9. 296 CHAPTER 10 ■ MENUS, A HUD, AND DEPLOYMENT float a = map.GetTransVal(); if (a > 0f) { sprite.Draw(nullTex, new Rectangle(0, 0, (int)Game1.ScreenSize.X, (int)Game1.ScreenSize.Y), new Color( new Vector4(0f, 0f, 0f, a))); } sprite.End(); } } Drawing the Score We referred to a ScoreDraw class earlier. Let’s define it here: public enum Justification { Left = 0, Right } class ScoreDraw { SpriteBatch spriteBatch; Texture2D spritesTex; public ScoreDraw(SpriteBatch _spriteBatch, Texture2D _spritesTex) { spriteBatch = _spriteBatch; spritesTex = _spritesTex; } For our drawing, we’re just applying a simple loop to our original score. We calculate modulus 10, draw the modulus 10 value, divide by 10, shift our position left, and repeat until nothing remains. For instance, if we give it the number 123, we’ll do this: • Compute 123 mod 10 = 3 • Draw 3, shift left a bit • Divide 123 by 10 = 12 • Compute 12 mod 10 = 2 • Draw 2, shift left a bit • Divide 12 by 10 = 1 • Compute 1 mod 10 = 1
  10. CHAPTER 10 ■ MENUS, A HUD, AND DEPLOYMENT 297 • Draw 1, shift left a bit • Divide 1 by 10 = 0 • Fini ! Computer science professors love to use this problem as an introduction to modulus arithmetic. public void Draw(long score, Vector2 loc, Color color, Justification justify) { int place = 0; The obnoxiously ugly part is in left-justified text. Drawing and shifting left as necessary is fine, but if we can’t draw and shift right, we would get a reverse score. Instead, we apply our divide-by-10 loop to the score to determine the entire string width, shift our draw position right by that much, and proceed as normal. if (justify == Justification.Left) { loc.X -= 17f; long s = score; if (s == 0) loc.X += 17f; else while (s > 0) { s /= 10; loc.X += 17f; } } The numbers use the same sprites texture. They start at 0, 224, and their dimensions are 16 ✕ 32. while (true) { long digit = score % 10; score = score / 10; spriteBatch.Draw(spritesTex, loc + new Vector2((float)place * -17f, 0f), new Rectangle((int)digit * 16, 224, 16, 32), color); place++; if (score
  11. 298 CHAPTER 10 ■ MENUS, A HUD, AND DEPLOYMENT And that does it for our HUD. We have updating and drawing functionality for health, score, and map transitions. That leaves quite a bit of implementation to do. Let’s start with map transitions! Creating Map Transitions As we described in Chapter 4, our game world will be made up of map segments. When the player walks all the way to the left or right on a map, the previous or subsequent segment will load. An example of a segmented map is shown in Figure 10-3. For the hero in segment 1 to get to the house in segment 4, three map transitions are necessary. Figure 10-3. Four map segments Designating Segment Transitions To designate segment transitions, we’ll add some scripting to our functionality to define exits and entrances. We’ll use the terminology as follows: Exit: This is the destination map we’ll transition to upon hitting a boundary. For instance, if leftexit is map1, we’ll transition to map map1 if our player hits the map segment’s left boundary. If rightexit is "", there is no right exit. Entrance: This is the vector for our player when we transition to a new map. For example, if we’ve just transitioned to map1 by exiting map2 to the left, we’ll place our player at the vector defined as rightentrance. At this point, we’ll be using only leftexit, rightexit, leftentrance, rightentrance, and initentrance. We’ll use initentrance to define an entrance vector for starting a new game. New Script Commands We need to add the new script commands to our MapScript and MapScriptLine classes. First, let’s define them in our MapCommands enumeration: enum MapCommands { Fog = 0, ..., SetLeftExit, SetLeftEntrance,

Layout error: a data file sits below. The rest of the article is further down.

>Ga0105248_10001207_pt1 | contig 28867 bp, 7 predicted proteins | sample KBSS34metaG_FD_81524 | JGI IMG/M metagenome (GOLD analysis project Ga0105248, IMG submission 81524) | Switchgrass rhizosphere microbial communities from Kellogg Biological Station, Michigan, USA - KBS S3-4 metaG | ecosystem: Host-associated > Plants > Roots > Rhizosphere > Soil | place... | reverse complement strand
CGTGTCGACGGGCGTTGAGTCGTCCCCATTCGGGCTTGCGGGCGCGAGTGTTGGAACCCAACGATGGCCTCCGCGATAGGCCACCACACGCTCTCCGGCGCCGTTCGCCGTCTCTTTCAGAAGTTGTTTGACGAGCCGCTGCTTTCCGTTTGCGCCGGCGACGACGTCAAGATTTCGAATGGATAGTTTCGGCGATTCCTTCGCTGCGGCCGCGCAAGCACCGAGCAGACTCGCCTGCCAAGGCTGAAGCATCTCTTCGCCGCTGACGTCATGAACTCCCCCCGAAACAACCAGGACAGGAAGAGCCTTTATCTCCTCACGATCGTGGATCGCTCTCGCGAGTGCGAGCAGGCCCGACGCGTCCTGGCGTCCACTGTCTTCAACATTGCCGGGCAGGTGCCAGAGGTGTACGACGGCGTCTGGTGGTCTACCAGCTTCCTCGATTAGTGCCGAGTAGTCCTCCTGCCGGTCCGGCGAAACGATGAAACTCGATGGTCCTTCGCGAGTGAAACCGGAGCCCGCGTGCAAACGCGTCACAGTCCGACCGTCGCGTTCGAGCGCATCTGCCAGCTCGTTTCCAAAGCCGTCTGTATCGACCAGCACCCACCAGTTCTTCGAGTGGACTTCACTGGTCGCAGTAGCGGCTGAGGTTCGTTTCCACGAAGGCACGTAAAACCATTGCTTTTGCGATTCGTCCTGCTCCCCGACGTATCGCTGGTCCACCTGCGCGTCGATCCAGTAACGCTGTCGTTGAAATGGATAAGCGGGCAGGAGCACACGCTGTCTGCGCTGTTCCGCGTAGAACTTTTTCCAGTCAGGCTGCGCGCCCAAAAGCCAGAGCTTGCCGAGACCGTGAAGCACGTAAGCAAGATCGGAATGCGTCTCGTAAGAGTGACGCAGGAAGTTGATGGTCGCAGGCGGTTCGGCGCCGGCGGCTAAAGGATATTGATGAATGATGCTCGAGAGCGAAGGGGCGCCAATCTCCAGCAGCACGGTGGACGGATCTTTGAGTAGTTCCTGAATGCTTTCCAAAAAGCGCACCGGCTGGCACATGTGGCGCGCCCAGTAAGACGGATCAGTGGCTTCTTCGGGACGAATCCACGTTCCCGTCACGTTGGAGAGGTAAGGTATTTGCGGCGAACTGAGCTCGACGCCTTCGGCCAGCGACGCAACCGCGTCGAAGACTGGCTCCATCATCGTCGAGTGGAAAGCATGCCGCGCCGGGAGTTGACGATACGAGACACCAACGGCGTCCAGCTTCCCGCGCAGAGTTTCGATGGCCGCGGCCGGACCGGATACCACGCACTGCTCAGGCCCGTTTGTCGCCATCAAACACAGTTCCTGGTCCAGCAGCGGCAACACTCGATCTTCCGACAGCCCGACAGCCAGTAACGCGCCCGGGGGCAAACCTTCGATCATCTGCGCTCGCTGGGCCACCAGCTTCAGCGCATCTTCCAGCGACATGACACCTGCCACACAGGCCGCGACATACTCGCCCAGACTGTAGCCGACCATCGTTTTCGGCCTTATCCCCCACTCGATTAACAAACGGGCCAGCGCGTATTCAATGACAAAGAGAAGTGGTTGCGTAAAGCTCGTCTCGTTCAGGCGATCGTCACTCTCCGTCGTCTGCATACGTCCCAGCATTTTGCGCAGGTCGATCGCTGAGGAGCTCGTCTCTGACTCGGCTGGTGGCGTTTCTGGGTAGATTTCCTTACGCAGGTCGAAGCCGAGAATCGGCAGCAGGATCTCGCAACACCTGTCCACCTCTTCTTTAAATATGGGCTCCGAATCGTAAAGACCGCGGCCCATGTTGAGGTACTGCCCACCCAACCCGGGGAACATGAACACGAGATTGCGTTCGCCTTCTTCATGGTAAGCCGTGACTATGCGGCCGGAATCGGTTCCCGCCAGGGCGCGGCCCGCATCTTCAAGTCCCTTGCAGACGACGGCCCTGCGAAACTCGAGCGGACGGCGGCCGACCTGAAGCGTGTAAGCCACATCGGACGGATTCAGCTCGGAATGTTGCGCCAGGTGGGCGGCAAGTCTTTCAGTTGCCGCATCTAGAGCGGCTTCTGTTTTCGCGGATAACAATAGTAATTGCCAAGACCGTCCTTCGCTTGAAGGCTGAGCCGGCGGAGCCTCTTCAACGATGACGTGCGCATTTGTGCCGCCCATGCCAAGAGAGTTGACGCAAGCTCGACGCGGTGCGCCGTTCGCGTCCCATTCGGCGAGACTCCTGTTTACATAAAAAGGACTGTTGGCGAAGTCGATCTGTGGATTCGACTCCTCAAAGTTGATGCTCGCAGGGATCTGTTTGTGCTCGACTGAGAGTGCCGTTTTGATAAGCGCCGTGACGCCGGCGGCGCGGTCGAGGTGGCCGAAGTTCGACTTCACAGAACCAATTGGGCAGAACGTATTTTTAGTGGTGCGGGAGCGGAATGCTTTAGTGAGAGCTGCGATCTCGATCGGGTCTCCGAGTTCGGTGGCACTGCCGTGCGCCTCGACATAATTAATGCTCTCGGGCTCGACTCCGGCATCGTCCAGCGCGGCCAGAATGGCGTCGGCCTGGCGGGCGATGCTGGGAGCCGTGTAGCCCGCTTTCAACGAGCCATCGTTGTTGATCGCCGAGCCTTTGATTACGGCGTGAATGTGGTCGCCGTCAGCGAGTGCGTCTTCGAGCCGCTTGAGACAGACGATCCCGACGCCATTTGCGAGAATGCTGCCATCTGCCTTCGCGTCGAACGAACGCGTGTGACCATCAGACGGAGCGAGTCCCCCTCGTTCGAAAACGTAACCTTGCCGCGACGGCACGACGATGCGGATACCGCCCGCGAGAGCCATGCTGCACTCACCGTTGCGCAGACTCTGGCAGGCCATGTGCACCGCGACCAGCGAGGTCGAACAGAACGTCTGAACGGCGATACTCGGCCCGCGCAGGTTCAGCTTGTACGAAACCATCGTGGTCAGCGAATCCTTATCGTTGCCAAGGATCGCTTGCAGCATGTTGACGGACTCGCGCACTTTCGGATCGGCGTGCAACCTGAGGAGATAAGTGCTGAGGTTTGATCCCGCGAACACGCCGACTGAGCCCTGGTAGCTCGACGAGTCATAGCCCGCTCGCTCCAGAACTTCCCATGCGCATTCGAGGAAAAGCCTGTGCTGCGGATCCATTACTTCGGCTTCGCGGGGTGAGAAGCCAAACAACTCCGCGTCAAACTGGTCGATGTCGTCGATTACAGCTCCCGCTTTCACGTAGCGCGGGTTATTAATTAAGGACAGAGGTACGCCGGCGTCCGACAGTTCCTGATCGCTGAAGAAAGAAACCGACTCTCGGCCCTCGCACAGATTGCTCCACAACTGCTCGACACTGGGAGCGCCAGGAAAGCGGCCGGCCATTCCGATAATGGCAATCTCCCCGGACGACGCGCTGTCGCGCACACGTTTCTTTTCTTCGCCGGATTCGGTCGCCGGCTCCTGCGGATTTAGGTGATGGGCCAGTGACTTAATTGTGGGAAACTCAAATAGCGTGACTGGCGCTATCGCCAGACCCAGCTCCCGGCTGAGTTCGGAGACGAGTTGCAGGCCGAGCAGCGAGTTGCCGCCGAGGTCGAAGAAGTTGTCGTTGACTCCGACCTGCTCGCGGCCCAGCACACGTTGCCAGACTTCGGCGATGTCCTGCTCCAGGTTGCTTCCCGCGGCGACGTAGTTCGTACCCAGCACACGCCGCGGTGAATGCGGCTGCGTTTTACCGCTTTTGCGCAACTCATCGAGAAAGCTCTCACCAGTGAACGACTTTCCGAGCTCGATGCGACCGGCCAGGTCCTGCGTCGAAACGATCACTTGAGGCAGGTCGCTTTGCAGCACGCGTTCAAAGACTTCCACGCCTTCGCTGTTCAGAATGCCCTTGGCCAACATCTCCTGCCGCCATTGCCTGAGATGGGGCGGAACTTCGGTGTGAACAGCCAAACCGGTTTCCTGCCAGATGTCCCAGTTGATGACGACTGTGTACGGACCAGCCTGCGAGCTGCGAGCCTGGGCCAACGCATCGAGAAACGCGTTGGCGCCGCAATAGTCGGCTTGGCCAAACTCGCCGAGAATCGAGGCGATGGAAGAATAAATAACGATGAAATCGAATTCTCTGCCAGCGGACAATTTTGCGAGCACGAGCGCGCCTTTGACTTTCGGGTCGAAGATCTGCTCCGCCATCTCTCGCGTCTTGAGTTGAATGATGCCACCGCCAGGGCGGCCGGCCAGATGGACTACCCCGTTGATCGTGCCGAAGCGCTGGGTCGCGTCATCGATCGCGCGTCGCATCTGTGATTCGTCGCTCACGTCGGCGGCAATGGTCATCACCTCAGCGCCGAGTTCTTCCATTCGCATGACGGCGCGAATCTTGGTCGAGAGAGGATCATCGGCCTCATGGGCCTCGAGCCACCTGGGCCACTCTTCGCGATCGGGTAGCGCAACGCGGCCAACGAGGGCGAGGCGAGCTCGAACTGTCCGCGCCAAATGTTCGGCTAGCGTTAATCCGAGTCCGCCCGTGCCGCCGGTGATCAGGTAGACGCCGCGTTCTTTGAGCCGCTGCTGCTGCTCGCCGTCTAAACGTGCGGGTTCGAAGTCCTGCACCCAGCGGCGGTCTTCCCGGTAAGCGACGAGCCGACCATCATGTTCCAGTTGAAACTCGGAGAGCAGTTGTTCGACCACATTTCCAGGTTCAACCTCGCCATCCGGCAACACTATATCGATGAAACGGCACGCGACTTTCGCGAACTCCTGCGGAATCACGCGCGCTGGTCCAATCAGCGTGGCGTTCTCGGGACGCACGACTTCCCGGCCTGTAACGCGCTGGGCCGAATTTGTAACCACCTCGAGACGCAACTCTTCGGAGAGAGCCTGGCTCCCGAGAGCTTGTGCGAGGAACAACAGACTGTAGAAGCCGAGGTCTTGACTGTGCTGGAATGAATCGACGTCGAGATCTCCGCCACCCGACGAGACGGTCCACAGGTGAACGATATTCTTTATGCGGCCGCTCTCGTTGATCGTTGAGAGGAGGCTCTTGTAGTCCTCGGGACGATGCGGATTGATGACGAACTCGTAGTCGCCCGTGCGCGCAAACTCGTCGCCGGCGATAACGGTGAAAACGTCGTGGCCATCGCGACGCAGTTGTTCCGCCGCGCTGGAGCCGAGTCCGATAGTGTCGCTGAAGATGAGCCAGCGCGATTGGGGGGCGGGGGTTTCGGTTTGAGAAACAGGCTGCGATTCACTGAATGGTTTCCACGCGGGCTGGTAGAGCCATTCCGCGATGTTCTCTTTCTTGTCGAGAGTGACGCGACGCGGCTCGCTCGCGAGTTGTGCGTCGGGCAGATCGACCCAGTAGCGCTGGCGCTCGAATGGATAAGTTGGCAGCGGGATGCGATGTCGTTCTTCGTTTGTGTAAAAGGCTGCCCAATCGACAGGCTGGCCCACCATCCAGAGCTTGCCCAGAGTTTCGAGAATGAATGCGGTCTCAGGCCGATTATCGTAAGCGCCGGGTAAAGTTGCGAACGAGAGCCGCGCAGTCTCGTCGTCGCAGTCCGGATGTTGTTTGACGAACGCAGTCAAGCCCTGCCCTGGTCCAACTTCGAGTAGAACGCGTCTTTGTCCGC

12. CHAPTER 10 ■ MENUS, A HUD, AND DEPLOYMENT 299 SetRightExit, SetRightEntrance, SetIntroEntrance } We’ll parse them in the MapScriptLine constructor. The expected syntax is as follows: setleftexit path setrightexit path setleftentrance x y setrightentrance x y setleftexit x y It’s the usual string-to-constant model, with added attention to the vectors we’re using for entrance locations. case "setleftexit": Command = MapCommands.SetLeftExit; break; case "setleftentrance": Command = MapCommands.SetLeftEntrance; VParam = new Vector2(Convert.ToSingle(SParam[1]), Convert.ToSingle(SParam[2])); break; case "setrightexit": Command = MapCommands.SetRightExit; break; case "setrightentrance": Command = MapCommands.SetRightEntrance; VParam = new Vector2(Convert.ToSingle(SParam[1]), Convert.ToSingle(SParam[2])); break; case "setintroentrance": Command = MapCommands.SetIntroEntrance; VParam = new Vector2(Convert.ToSingle(SParam[1]), Convert.ToSingle(SParam[2])); break; Back in MapScript, we’ll run the new commands. Here are our exits: case MapCommands.SetLeftExit: map.TransitionDestination[(int)TransitionDirection.Left] = Lines[curLine].SParam[1]; break; case MapCommands.SetRightExit: map.TransitionDestination[(int)TransitionDirection.Right] = Lines[curLine].SParam[1]; break;